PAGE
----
RBS muddles through computer shambles

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The Royal Bank of Scotland and customers of its subsidiaries NatWest and Ulster Bank are getting back to normal after a software upgrade last Tuesday disrupted internal transaction processing.

With customers unable to make payments or get up-to-date balances, the bank’s share price plummeted nearly 10% as the scale of the problem emerged last week.

RBS chief executive Stephen Hester told the BBC: “There was a software change which didn't go right and although that itself was put right quickly, there then was a big backlog of things that had to be reprocessed in sequence, which is why on Thursday and Friday customers experienced difficulty which we are well on the way to fixing.”

The bank extended opening hours at 1,200 of its branches over the weekend an...

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About John Stokdyk

John Stokdyk is the global editor of AccountingWEB UK and AccountingWEB.com.


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27th Jun 2012 12:44

I'm certainly not - my balance has still not moved

We're still seeing no details for transactions on Friday, we rang up the NatWest telephone banking support looking after the Isle of Man Bank and they were able to tell us over the phone that the transactions were in the account, but they aren't showing in online banking.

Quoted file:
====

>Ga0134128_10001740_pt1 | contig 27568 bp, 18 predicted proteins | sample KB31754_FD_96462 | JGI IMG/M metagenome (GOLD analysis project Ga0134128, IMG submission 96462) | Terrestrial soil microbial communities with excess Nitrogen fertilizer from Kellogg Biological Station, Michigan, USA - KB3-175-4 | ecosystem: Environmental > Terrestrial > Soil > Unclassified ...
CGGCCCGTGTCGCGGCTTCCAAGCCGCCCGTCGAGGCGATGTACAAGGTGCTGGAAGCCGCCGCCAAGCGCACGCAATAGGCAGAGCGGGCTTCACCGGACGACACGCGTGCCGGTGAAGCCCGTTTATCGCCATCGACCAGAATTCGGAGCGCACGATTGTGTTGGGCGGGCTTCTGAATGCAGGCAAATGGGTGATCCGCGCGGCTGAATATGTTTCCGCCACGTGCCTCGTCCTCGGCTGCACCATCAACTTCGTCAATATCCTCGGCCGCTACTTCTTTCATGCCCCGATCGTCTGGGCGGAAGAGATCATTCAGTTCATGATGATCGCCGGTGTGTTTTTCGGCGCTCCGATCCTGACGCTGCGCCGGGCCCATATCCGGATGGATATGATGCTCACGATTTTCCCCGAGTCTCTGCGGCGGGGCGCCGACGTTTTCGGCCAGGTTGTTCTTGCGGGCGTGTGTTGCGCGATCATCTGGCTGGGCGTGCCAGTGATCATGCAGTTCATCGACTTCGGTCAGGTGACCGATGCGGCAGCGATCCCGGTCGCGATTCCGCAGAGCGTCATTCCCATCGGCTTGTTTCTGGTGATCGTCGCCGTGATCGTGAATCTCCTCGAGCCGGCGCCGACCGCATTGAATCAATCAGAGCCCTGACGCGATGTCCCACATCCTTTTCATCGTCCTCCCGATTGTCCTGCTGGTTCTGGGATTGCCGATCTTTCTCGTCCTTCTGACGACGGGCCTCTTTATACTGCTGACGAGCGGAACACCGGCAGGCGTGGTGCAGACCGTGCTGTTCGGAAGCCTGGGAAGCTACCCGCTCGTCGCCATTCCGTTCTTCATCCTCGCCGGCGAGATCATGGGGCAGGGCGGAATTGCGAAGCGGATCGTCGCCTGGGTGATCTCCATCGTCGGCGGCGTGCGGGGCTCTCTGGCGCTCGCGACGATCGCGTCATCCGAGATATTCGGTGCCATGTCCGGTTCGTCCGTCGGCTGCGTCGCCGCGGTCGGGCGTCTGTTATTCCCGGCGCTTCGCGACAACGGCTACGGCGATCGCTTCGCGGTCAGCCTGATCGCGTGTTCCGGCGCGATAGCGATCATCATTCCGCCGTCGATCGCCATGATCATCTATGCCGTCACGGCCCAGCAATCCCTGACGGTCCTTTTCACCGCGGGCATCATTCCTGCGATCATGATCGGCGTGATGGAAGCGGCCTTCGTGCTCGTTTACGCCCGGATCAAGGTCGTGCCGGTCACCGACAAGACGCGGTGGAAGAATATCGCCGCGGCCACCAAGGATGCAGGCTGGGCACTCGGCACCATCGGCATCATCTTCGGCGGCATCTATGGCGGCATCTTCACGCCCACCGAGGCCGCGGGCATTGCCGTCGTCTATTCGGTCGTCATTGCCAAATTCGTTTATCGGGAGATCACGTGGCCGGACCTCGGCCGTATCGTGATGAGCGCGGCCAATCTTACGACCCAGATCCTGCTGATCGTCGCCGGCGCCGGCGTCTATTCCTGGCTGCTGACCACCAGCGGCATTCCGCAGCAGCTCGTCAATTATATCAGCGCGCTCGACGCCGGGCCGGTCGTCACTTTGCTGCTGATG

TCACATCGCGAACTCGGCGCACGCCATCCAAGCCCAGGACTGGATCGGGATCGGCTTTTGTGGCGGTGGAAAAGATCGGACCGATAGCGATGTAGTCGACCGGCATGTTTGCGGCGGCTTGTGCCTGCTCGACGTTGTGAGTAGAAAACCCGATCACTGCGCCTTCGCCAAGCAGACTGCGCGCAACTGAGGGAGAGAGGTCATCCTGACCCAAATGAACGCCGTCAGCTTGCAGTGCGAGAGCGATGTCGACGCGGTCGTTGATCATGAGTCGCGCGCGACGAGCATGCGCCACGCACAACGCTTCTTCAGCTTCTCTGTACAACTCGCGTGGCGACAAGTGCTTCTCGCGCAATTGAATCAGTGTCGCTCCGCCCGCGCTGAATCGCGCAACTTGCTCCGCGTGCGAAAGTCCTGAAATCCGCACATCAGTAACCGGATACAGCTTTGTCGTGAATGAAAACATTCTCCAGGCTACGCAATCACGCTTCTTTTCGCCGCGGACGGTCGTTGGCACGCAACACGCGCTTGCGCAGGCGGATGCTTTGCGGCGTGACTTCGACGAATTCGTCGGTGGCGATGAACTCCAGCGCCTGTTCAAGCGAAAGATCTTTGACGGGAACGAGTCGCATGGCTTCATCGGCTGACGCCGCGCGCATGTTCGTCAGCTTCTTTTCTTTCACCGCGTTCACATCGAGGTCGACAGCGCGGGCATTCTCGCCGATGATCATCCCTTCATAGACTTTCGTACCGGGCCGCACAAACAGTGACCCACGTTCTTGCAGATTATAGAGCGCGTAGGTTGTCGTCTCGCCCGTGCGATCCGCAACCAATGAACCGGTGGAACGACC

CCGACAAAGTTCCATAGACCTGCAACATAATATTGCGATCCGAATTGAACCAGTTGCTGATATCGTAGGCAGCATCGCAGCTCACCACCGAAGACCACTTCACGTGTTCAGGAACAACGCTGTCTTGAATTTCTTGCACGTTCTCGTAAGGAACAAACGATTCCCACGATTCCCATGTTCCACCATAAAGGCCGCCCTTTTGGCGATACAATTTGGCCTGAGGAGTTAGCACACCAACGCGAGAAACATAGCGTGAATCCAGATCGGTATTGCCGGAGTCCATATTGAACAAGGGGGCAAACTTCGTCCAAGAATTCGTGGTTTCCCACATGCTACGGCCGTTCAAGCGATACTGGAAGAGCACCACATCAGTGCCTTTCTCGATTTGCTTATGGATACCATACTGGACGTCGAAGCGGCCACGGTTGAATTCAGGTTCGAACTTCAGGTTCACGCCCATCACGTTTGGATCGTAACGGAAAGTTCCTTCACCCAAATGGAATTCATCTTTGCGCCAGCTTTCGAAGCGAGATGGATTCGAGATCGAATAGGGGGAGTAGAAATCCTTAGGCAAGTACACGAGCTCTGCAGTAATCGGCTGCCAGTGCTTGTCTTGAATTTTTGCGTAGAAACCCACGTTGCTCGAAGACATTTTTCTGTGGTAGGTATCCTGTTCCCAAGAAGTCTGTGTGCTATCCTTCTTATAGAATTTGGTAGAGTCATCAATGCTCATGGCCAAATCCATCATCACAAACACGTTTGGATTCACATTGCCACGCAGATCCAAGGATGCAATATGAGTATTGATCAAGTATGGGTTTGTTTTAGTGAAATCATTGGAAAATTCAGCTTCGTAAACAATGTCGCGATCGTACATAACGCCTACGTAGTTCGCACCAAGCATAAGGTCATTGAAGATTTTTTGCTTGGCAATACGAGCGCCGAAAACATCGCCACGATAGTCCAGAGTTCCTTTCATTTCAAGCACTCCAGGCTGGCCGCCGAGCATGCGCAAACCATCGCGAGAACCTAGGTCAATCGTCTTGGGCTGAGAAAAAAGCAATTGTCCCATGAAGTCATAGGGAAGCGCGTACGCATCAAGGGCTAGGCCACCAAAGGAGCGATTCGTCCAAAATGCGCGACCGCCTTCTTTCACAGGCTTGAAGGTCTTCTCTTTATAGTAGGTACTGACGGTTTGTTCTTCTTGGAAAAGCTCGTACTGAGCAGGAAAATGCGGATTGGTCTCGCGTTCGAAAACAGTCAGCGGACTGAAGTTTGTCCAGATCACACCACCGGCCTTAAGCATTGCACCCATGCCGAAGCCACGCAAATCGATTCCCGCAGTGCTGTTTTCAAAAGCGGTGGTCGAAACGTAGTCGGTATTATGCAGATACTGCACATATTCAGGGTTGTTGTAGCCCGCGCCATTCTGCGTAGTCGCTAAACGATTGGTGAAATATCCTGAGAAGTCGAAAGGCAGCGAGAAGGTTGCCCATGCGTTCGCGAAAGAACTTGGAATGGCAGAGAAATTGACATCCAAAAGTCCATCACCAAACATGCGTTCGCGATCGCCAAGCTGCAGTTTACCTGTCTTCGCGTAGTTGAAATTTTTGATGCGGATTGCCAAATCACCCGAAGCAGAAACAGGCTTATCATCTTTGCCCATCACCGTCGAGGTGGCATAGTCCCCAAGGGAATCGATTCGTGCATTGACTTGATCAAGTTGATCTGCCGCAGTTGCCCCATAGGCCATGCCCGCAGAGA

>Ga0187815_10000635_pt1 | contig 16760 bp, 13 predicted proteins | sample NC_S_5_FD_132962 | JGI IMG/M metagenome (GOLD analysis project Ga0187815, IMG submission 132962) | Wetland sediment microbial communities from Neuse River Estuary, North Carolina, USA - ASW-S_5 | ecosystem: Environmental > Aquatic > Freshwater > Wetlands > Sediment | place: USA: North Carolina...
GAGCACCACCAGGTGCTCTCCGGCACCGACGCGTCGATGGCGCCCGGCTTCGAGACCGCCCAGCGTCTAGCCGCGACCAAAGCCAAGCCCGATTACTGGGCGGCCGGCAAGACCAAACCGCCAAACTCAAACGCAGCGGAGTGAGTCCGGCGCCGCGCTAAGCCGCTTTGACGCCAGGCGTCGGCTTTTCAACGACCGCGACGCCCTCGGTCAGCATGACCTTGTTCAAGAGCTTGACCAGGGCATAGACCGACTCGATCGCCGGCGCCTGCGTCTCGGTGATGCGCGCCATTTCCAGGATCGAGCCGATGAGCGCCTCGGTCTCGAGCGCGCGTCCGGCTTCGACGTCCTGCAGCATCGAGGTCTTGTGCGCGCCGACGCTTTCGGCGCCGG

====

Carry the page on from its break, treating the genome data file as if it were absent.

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27th Jun 2012 12:47

Dear Mr Hester

1) Don't allow managers to insist that software updates are deployed on their "due date" despite inadequate testing.

2) Don't shed every person (perm or contract) in RBS that has a clue about the legacy systems architecture.

3) Don't use outsourcers that simply do not have a clue.

4) Implement a proper transaction based disaster recovery system.


Hope that helps.

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27th Jun 2012 13:11

Bonuses all round ...

Perhaps now is the time for performance related rewards for all concerned

Mr Hester was notably cagey when asked about this the other day - the old 'lets fix the immediate issue ploy', hoping the question would go un-noticed

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27th Jun 2012 15:07


I am sure they will justified in one way, or another.

Maybe it was a 'different department' that caused the problem ... or they will lose all their good staff to other banks ... and a few more 'justifications' spring to mind.

I think we can almost guarantee that bonuses will not be affected for any of the high earners.